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    Originally posted by f'lar
    From what I've heard, it's actually a judgement call. #define is faster, because the text is substituted during pre-compile, so when the program is run it's as if there were a literal there, while consts are still variables, and so there are a few extra instructions run to get the value at the address of the const, and the fact that some memory is allocated for the variable in the first place. On the other hand, consts are typesafe, as was mentioned earlier, and they're just *considered* better form.
    You've heard wrong.

    When passing arguments by value as a function argument, the compiler is required to make a copy of the value passed and pass the copy to the function. It makes no difference to a compiler whether it does that by copying a literal value or by copying from some defined area of memory.

    For example, if we have a macro

    #define VALUE 1

    and a usage
    Function(VALUE);

    the preprocessor will translate that into

    Function(1);

    That value has to be copied into a defined space (eg a data structure or a machine register) before the function is called.

    An alternate usage

    const int value = 1;

    Function(value);

    That value also has to be copied into a defined space (eg a data structure or a machine register) before the function is called.

    IOW, there is no possible performance gain to using macros in instances where arguments are passed by value.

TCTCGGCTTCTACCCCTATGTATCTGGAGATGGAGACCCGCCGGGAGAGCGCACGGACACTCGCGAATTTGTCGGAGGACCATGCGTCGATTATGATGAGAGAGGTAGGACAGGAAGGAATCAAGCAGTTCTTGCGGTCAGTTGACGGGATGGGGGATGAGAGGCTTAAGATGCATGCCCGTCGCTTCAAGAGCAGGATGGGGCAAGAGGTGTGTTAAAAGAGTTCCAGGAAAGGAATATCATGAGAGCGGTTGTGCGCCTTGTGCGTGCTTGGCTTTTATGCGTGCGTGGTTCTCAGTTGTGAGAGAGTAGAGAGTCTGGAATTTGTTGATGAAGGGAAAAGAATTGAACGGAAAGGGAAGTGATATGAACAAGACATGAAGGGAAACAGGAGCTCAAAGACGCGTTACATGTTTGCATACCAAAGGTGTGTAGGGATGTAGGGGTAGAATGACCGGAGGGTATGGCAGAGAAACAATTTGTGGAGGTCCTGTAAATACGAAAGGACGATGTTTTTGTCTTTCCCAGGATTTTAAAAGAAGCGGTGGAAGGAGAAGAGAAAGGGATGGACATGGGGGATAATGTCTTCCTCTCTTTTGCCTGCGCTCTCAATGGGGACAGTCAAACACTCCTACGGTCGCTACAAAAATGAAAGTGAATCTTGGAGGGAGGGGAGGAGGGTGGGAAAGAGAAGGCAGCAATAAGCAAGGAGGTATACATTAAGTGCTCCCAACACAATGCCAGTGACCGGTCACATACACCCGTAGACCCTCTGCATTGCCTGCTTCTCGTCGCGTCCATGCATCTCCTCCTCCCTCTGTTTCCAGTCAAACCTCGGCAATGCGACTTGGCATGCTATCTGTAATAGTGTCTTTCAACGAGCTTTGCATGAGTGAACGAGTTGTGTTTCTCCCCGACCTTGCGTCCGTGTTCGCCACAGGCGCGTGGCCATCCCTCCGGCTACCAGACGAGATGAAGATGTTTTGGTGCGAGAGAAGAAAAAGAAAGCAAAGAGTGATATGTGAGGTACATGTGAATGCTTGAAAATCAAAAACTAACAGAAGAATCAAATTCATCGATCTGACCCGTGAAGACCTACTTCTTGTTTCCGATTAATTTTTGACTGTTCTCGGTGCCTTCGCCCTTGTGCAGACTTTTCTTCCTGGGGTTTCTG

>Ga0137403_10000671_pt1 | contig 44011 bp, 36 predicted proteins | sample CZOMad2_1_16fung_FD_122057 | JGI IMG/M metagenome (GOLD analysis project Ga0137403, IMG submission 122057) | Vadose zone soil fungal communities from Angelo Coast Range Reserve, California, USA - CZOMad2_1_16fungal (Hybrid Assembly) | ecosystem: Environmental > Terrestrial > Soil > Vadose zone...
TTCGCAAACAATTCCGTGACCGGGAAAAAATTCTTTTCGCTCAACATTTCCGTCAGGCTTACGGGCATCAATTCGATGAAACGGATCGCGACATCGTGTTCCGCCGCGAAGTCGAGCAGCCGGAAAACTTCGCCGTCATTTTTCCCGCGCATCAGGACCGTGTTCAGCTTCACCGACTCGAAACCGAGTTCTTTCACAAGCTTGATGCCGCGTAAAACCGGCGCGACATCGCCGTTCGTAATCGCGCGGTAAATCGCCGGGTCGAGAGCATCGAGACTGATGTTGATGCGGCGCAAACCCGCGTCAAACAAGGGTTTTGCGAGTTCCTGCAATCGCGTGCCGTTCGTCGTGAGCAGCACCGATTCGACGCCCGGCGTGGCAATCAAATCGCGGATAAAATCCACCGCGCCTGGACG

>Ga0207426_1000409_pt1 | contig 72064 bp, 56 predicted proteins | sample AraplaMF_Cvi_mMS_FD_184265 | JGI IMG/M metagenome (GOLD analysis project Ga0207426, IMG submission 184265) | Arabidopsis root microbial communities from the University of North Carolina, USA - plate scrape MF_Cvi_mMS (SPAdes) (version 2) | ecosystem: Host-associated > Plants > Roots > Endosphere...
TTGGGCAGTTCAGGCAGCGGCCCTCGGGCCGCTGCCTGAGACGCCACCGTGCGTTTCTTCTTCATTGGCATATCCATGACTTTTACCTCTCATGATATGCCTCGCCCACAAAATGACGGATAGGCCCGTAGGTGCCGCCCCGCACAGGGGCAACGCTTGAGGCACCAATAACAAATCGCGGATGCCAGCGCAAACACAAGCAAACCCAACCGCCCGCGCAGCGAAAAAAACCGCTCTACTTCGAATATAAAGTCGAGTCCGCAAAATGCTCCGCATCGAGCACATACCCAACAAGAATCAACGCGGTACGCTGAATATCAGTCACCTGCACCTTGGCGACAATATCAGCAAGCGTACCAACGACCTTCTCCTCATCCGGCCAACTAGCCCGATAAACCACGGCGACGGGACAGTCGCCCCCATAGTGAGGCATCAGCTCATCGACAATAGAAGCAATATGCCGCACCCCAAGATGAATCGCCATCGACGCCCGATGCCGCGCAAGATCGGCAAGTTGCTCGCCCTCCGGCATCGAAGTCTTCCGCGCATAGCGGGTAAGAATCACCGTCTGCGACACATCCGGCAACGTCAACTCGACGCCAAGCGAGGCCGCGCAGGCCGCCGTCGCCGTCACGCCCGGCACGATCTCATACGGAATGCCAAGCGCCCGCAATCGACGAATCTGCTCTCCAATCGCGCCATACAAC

If the Function takes a reference argument (something possible in C++ but not in C), the situation is a liittle different. In the first case,

    Function(1)

    must be expanded into something like;

    int temp = 1;
    Function(temp); //pass by const reference

    i.e. the compiler must introduce a temporary variable. In fact, several modern compilers do exactly this, and a smart optimiser is needed to fold multiple uses of a literal into a single (const) variable.

    With usage of a const variable, the temporary is not needed as it is already allocated.

    The only reason #define is used at all, in C or C++, is that older versions of C did not provide the const keyword, let alone const variables. Hence the only way of achieving the desired effect was to use macros. So, if you're using an antique compiler (pre mid-1980s) you may be stuck with using macros.